Sexually dimorphic distribution of orbitofrontal sulcogyral pattern in schizophrenia
Article first published online: 18 AUG 2011
© 2011 The Authors. Psychiatry and Clinical Neurosciences © 2011 Japanese Society of Psychiatry and Neurology
Psychiatry and Clinical Neurosciences
Volume 65, Issue 5, pages 483–489, August 2011
How to Cite
Uehara-Aoyama, K., Nakamura, M., Asami, T., Yoshida, T., Hayano, F., Roppongi, T., Fujiwara, A., Inoue, T., Shenton, M. E. and Hirayasu, Y. (2011), Sexually dimorphic distribution of orbitofrontal sulcogyral pattern in schizophrenia. Psychiatry and Clinical Neurosciences, 65: 483–489. doi: 10.1111/j.1440-1819.2011.02229.x
- Issue published online: 18 AUG 2011
- Article first published online: 18 AUG 2011
- Received 28 September 2010; revised 2 April 2011; accepted 30 April 2011.
- orbitofrontal cortex;
- sulcogyral pattern;
Aim: The sulcogyral pattern of the orbitofrontal cortex (OFC) is characterized by a remarkable inter-individual variability that likely reflects neurobehavioral traits and genetic aspects of neurodevelopment. The aim of the present study was to evaluate the OFC sulcogyral pattern of patients with schizophrenia (SZ) and healthy controls (HC) to determine group differences in OFC sulcogyral pattern as well as gender differences between groups.
Methods: Forty-seven SZ patients (M/F, 23/24) and forty-seven HC (M/F, 17/30), matched on age and gender, were analyzed using magnetic resonance imaging. The sulcogyral pattern was classified into type I, II, or III based on the guidelines set by Chiavaras and Petrides in a previous paper. Chi-squared analysis was used to investigate group and gender differences in the sulcogyral pattern distribution, and categorical regression was used to explore clinical correlations.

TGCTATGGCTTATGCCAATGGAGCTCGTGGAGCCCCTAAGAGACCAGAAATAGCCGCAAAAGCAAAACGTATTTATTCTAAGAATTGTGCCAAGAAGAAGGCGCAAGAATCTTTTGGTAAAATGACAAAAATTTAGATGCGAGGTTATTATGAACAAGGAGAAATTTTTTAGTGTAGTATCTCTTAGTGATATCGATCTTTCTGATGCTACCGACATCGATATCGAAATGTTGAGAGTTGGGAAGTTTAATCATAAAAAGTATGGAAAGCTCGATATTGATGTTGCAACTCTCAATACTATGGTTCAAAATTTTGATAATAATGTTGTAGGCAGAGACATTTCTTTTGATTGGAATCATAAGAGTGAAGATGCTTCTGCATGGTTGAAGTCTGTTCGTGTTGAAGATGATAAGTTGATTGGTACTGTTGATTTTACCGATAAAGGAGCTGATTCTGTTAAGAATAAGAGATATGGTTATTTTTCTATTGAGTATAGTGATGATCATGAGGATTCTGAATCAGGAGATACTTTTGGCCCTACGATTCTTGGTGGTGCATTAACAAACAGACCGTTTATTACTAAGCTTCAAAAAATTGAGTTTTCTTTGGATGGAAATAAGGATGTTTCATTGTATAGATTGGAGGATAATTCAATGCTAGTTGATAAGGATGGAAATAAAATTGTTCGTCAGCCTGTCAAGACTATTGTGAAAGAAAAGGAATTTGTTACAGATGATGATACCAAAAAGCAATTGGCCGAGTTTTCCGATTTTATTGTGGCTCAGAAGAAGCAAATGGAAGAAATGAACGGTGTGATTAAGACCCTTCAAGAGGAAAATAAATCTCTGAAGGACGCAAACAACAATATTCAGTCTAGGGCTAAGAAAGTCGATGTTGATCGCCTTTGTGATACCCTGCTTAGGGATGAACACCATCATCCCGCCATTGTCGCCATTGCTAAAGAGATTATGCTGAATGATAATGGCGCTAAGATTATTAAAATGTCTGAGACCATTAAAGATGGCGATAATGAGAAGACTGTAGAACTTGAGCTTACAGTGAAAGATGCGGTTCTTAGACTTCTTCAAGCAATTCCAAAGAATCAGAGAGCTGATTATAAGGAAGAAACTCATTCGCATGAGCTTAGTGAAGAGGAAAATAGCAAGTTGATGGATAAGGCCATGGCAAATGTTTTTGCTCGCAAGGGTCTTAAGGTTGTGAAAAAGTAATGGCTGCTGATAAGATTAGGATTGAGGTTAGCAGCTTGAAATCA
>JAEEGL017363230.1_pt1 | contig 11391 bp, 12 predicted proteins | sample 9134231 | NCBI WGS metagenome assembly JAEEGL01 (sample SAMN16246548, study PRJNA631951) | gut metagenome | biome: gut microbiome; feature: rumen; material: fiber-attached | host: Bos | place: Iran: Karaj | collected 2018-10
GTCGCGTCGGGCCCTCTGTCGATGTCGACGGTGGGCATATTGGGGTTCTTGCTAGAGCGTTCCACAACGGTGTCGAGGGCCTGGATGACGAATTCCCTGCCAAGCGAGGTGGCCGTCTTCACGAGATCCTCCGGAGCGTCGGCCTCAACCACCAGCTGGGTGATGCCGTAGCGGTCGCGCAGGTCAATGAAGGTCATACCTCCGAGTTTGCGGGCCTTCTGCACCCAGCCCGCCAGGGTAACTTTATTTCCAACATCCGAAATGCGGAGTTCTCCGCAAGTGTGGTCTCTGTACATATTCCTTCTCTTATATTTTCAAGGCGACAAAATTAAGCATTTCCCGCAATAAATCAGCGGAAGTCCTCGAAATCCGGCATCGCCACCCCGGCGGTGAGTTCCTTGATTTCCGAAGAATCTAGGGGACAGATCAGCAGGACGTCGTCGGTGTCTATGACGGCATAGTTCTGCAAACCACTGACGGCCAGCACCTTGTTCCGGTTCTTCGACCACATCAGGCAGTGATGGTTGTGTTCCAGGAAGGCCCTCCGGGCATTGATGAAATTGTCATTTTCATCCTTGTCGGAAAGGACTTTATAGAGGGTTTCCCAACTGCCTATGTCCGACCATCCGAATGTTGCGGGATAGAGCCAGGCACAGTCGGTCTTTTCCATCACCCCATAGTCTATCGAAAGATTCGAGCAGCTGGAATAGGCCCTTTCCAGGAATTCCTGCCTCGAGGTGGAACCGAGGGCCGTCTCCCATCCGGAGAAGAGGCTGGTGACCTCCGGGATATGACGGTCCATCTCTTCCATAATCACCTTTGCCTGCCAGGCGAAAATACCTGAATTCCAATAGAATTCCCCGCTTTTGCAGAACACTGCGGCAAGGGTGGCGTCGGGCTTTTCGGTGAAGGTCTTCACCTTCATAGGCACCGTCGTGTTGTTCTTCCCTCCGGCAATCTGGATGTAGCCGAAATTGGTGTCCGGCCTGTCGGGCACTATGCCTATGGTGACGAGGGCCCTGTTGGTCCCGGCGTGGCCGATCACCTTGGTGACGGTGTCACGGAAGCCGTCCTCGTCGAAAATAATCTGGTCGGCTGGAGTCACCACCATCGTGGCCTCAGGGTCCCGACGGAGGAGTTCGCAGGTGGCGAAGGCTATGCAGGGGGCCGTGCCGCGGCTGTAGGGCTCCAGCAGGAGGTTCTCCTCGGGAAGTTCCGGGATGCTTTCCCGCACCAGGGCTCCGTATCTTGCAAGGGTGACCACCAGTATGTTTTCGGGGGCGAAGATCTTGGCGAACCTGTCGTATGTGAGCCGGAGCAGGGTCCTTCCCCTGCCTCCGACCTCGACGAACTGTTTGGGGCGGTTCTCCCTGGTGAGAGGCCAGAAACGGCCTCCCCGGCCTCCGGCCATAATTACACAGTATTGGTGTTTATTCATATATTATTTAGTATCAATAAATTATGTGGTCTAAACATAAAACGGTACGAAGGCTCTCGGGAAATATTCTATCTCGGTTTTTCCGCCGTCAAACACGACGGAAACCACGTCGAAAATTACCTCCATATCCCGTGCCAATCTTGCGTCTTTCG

Results: The distribution of OFC sulcogyral pattern in HC replicated the results found in the previous study (left, χ2 = 0.02, P = 0.989; right, χ2 = 0.97, P = 0.616), in that there were no gender differences. Moreover, the distribution in SZ-M was in accordance with that in the previous study (left, χ2 = 1.59, P = 0.451; right, χ2 = 0.14, P = 0.933). Additionally, within SZ-M, patients with the type III pattern had a higher total positive and negative syndrome scale score (β = 0.902, F = 14.75, P = 0.001). In contrast, the distribution in the right hemisphere in the SZ-F group differed significantly from that observed in SZ-M (χ2 = 6.017, P = 0.046), but did not differ from HC (χ2 = 2.557, P = 0.110).
Conclusion: OFC sulcogyral pattern is altered in SZ-M but not in SZ-F, possibly reflecting gender differences in early neurodevelopment.